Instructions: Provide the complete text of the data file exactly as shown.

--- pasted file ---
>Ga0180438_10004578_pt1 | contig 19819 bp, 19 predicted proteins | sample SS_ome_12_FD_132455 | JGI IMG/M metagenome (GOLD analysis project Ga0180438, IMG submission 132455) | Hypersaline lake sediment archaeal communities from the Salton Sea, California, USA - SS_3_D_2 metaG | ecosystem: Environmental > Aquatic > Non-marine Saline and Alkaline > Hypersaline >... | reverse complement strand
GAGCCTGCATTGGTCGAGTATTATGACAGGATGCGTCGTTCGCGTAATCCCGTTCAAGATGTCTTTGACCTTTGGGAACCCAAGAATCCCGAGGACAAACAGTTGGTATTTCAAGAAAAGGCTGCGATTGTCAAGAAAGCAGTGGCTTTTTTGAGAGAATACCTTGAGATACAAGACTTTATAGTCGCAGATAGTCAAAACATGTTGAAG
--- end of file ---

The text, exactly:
>Ga0180438_10004578_pt1 | contig 19819 bp, 19 predicted proteins | sample SS_ome_12_FD_132455 | JGI IMG/M metagenome (GOLD analysis project Ga0180438, IMG submission 132455) | Hypersaline lake sediment archaeal communities from the Salton Sea, California, USA - SS_3_D_2 metaG | ecosystem: Environmental > Aquatic > Non-marine Saline and Alkaline > Hypersaline >... | reverse complement strand
GAGCCTGCATTGGTCGAGTATTATGACAGGATGCGTCGTTCGCGTAATCCCGTTCAAGATGTCTTTGACCTTTGGGAACCCAAGAATCCCGAGGACAAACAGTTGGTATTTCAAGAAAAGGCTGCGATTGTCAAGAAAGCAGTGGCTTTTTTGAGAGAATACCTTGAGATACAAGACTTTATAGTCGCAGATAGTCAAAACATGTTGAAG